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A Late Triassic Impact Ejecta Layer in Southwestern Britain

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Science  13 Dec 2002:
Vol. 298, Issue 5601, pp. 2185-2188
DOI: 10.1126/science.1076249

Abstract

Despite the 160 or so known terrestrial impact craters of Phanerozoic age, equivalent ejecta deposits within distal sedimentary successions are rare. We report a Triassic deposit in southwestern Britain that contains spherules and shocked quartz, characteristic of an impact ejecta layer. Inter- and intragranular potassium feldspar from the deposit yields an argon-argon age of 214 ± 2.5 million years old. This is within the age range of several known Triassic impact craters, the two closest of which, both in age and location, are Manicouagan in northeastern Canada and Rochechouart in central France. The ejecta deposit provides an important sedimentary record of an extraterrestrial impact in the Mesozoic that will help to decipher the number and effect of impact events, the source and dynamics of the event that left this distinctive sedimentary marker, and the relation of this ejecta layer to the timing of extinctions in the fossil record.

Major bolide impacts produce craters that may survive long after associated ejecta deposits have been lost through erosion or diagenetic alteration. There are five known late Triassic impact craters (1), including the 100-km-diameter Manicouagan crater (Fig. 1), which is one of the largest known Phanerozoic impacts (2). Earth experienced a series of worldwide extinctions in the late Triassic, constituting one of the top five Phanerozoic faunal crises (3,4), but the exact causes are disputed. The discovery of an ejecta deposit corresponding to one or more of these impact events permits a direct tie-in of the impact to the stratigraphic record and an assessment of its timing and related environmental and biotic consequences.

Figure 1

Late Triassic impact sites in relation to the southwest Britain impact deposit placed on a North American/Eurasian plate reconstruction of ∼214 Ma [after Sprayet al. (1)]. Impact symbols are scaled according to relative (not absolute) size of impact crater. Full extent of some error values is not shown. Large Igneous Provinces data are from (16). Carnian Extinction is derived from Benton (3).

Our deposit contains spherules and shocked quartz, which are diagnostic evidence of an impact ejecta layer. The ejecta deposit is located within a late Triassic continental red mudstone/sandstone succession in a temporary exposure near Bristol in southwestern Britain. The stratigraphic succession is a marginal facies of the Mercia Mudstone Group (Norian) positioned below the horizon of the widely recognized late Triassic Rhaetian marine transgression (Late Norian, Penarth Group) (Fig. 1 and fig. S1). The position of this layer in red continental sediments below the base of the Penarth Group places it within the upper part of the local Triassic succession but well below the Triassic/Jurassic boundary.

The ejecta layer was found 1 m from the base of a 9-m-thick deposit of Mercia Mudstone that unconformably overlies the regional Lower Carboniferous (Dinantian) limestone basement. The ejecta layer ranges in thickness from 0 to 150 mm (average of 25 mm from eight points that were sampled within a 200-m-wide region) and shows evidence of turbulent reworking in water such as grading, convolution, rippling, and mixing with local mud and lithoclasts. The layer contains up to 50% (by rock volume) emerald green spherules preserved within a clear calcite and/or pink potassium feldspar matrix. Spherules are mostly in the submillimeter-size range. They are usually round, but other shapes are found, including teardrops, dumbbells, fractured spheres, and shards (Fig. 2). Spherules are composed of disordered illitic clay (Fig. 3), and many are hollow, or were so before the arrival of diagenetic minerals. Spherule exteriors are generally smooth, whereas interiors have a botryoidal texture (Fig. 3). Spherules commonly enclose one or more smaller spheres (Fig. 2), in which the smooth surface is the inside and the botryoidal one the outside, reversing the order in the host spherule. Concentric zonation within spherule walls is commonly marked by clusters of micrometer-sized titanium oxide crystals.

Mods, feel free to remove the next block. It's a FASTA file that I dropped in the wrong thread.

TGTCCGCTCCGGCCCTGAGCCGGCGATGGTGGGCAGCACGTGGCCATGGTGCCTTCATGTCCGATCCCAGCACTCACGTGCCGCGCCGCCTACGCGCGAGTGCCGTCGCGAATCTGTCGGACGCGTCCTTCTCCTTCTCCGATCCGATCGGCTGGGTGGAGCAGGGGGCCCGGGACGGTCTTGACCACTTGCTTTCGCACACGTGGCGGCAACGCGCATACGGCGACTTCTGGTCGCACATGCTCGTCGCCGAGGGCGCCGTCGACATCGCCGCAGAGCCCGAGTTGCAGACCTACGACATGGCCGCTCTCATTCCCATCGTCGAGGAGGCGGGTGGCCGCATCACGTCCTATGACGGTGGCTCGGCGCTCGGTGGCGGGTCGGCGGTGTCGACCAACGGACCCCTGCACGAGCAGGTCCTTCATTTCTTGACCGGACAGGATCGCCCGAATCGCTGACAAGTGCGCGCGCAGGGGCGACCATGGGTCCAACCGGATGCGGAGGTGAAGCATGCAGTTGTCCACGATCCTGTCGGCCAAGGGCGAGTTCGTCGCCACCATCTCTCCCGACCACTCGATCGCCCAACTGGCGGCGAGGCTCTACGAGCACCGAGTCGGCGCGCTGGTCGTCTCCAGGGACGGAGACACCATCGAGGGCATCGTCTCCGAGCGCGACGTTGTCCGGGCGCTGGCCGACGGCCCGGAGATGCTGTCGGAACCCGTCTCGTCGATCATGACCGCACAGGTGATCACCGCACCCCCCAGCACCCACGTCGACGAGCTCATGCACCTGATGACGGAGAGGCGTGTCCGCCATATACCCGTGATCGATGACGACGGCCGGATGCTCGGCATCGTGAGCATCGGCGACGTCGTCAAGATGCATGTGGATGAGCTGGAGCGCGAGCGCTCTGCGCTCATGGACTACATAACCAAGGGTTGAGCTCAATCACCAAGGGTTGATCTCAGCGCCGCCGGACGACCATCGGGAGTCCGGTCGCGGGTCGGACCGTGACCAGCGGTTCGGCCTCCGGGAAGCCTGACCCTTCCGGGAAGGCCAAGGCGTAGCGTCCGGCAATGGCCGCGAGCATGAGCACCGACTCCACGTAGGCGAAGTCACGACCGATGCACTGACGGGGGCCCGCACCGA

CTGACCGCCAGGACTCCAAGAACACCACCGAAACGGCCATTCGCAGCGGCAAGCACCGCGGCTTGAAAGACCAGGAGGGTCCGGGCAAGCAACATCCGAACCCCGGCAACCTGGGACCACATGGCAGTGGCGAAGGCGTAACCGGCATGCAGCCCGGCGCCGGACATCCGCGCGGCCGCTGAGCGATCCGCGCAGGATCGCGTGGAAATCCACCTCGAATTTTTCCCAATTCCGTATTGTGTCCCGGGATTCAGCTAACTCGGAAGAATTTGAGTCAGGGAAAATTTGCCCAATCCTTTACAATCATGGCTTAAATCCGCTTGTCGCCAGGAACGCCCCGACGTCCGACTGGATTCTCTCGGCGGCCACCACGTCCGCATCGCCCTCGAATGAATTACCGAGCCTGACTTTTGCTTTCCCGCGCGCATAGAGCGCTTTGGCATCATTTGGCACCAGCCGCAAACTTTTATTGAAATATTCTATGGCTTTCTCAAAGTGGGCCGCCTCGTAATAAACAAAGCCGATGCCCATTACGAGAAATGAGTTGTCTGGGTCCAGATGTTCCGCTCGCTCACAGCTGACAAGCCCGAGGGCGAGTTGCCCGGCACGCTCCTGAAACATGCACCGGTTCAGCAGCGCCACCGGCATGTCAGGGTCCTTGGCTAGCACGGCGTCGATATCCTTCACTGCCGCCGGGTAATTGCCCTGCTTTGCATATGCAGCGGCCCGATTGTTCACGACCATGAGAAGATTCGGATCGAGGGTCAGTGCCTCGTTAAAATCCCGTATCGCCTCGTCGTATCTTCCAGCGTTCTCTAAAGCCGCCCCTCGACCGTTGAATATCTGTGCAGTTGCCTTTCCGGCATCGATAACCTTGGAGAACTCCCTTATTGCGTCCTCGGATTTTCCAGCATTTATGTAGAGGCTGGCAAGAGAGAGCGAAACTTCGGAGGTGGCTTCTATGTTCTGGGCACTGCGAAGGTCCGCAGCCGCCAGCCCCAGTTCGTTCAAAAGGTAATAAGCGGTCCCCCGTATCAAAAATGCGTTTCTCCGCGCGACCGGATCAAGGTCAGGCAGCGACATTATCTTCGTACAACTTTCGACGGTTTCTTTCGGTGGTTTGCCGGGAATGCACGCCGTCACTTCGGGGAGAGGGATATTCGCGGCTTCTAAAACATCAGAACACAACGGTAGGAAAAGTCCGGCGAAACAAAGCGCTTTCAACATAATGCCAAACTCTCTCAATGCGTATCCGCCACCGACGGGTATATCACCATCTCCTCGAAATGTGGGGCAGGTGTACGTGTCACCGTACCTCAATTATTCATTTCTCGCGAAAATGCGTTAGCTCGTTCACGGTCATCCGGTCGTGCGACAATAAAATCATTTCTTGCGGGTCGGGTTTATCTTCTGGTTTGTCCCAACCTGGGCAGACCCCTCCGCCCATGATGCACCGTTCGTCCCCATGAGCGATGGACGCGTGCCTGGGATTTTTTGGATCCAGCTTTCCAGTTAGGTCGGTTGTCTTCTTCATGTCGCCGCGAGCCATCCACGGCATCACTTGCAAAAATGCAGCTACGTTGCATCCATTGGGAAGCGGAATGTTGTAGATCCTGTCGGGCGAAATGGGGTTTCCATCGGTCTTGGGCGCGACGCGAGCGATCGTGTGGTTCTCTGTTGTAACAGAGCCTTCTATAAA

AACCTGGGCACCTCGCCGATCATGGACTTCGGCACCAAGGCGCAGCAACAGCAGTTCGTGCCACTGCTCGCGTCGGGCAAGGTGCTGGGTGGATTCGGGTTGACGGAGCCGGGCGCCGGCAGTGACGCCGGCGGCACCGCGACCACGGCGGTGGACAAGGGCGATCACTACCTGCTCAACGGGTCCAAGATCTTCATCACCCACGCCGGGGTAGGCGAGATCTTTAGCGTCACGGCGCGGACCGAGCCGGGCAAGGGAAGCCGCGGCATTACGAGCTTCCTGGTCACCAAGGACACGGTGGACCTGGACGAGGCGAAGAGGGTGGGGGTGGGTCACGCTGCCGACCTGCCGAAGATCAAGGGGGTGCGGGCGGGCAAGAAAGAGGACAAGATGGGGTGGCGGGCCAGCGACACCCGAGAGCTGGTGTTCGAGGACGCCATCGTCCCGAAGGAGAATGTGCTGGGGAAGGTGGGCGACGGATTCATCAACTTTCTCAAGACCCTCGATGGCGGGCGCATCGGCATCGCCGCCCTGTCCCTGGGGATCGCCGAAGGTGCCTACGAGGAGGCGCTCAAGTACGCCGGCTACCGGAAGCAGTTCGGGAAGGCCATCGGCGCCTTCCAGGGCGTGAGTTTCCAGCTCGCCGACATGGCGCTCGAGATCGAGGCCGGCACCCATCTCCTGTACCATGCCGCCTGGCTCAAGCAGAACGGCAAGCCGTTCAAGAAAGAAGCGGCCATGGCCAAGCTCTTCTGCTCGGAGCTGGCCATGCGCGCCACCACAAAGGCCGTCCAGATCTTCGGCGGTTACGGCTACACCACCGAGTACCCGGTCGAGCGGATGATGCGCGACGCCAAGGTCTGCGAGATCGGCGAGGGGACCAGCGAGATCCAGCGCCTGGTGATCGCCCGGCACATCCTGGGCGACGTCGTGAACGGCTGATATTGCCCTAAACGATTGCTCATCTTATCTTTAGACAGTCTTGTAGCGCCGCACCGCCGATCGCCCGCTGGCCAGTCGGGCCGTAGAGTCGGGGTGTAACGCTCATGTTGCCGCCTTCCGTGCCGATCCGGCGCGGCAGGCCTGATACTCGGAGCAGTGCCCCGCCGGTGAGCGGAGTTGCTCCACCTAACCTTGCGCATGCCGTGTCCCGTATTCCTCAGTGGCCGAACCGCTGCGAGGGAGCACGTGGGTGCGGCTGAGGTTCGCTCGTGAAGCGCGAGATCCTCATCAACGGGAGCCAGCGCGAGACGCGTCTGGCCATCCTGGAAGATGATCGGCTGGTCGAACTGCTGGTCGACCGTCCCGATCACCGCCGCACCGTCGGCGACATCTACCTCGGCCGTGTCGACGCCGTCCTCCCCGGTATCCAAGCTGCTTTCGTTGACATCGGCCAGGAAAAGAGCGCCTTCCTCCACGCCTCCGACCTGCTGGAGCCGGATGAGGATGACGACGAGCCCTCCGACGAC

Figure 2

Cathodoluminescence (left) and transmitted light (right) images of Triassic spherules and shards in a calcite matrix. Spherical, oblate, teardrop, and sphere-within-sphere forms, as well as shards, are apparent. Clay and empty space are nonluminescent; calcite is bright. (Polished standard optical thin section, width of field ∼2 mm.)

Figure 3

A Triassic clay spherule set in a calcite matrix. The outer wall of a second spherule occupies top left of the image. (Scanning electron microscope secondary electron image; the spherule is 0.5 mm.)

Spherules of this type are generally considered to be pseudomorphs after glass beads (microtektites) that solidified from molten and vaporized material generated during shock melting and explosive vaporization of terrestrial or extraterrestrial materials (5–7). Spherule shapes result from surface tension and aerodynamic flight of molten glass, followed by quenching in either air or water (8–10). Our spherules are similar in shape and texture to those found in the end-Cretaceous (Cretaceous-Tertiary event, commonly called K/T) impact deposit, particularly Type 1 spherules in the K/T (10), which have similar simple, distorted, conjoined, compound and fractured morphologies (8–10). K/T spherules at some sites are also typically hollow, concentrically zoned, and radially textured, having been altered from glass to clay (8,9, 11). Alteration starts with hydration of the glass, followed by conversion into stable clay minerals (9). Botryoidal inner-wall textures (Fig. 3) mark the limit of crystallization advancement through hydrated glass, and the hollow interiors of spherules result from the loss of the remaining glass during later diagenesis (9). Compound sphere-within-sphere forms, with their associated textural reversal, represent vesicular glass (9).